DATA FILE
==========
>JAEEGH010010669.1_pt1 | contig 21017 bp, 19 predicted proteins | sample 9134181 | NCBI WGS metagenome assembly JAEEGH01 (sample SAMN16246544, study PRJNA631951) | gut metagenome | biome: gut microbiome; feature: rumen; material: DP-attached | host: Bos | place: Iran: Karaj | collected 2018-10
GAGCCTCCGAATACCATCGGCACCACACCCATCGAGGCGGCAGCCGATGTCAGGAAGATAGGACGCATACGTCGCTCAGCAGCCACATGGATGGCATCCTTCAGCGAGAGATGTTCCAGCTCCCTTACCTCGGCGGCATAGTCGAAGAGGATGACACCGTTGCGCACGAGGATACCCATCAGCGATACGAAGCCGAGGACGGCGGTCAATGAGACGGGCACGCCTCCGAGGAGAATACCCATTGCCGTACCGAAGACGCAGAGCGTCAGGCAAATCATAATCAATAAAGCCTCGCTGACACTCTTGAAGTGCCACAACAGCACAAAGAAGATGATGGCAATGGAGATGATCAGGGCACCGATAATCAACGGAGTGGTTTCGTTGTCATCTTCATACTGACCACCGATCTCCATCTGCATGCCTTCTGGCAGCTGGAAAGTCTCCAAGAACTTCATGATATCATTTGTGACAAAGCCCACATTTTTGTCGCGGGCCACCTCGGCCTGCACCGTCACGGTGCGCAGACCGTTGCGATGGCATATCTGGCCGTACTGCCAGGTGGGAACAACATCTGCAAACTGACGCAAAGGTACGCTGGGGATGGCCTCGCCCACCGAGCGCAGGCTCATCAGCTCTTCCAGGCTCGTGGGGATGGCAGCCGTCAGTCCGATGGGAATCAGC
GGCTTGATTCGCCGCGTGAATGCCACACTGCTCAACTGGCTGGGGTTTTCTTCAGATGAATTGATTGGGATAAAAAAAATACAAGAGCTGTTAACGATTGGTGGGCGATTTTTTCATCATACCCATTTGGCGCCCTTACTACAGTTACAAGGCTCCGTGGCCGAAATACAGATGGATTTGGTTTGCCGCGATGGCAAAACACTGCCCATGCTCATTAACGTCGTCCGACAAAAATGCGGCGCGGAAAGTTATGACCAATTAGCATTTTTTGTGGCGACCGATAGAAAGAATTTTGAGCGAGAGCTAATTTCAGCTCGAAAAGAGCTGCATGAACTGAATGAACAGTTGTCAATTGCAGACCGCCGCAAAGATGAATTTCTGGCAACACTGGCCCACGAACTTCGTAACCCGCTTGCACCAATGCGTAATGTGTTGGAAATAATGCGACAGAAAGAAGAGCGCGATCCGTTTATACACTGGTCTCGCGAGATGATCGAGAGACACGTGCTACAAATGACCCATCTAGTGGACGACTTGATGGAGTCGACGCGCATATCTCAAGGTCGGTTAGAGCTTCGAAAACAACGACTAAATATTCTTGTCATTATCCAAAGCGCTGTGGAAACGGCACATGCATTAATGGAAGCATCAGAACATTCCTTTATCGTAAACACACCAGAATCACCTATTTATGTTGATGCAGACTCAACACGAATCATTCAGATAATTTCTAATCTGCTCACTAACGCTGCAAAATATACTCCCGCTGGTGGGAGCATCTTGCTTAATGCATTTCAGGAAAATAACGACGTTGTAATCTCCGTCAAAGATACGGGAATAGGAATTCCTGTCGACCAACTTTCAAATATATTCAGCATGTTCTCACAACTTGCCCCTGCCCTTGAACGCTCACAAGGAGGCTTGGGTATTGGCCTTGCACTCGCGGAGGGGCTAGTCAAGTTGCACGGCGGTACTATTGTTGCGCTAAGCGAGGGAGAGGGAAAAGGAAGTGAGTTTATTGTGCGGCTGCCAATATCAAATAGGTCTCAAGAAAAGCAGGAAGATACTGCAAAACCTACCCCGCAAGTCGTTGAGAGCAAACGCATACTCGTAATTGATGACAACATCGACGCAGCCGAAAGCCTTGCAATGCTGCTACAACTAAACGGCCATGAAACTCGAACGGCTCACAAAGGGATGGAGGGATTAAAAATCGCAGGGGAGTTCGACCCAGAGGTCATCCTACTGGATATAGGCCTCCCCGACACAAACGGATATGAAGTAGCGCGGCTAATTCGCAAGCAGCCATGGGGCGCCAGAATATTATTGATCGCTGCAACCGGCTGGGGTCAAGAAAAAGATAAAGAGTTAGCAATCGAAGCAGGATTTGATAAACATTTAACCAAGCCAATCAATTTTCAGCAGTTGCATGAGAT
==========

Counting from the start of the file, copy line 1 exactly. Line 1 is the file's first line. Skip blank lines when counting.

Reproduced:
>JAEEGH010010669.1_pt1 | contig 21017 bp, 19 predicted proteins | sample 9134181 | NCBI WGS metagenome assembly JAEEGH01 (sample SAMN16246544, study PRJNA631951) | gut metagenome | biome: gut microbiome; feature: rumen; material: DP-attached | host: Bos | place: Iran: Karaj | collected 2018-10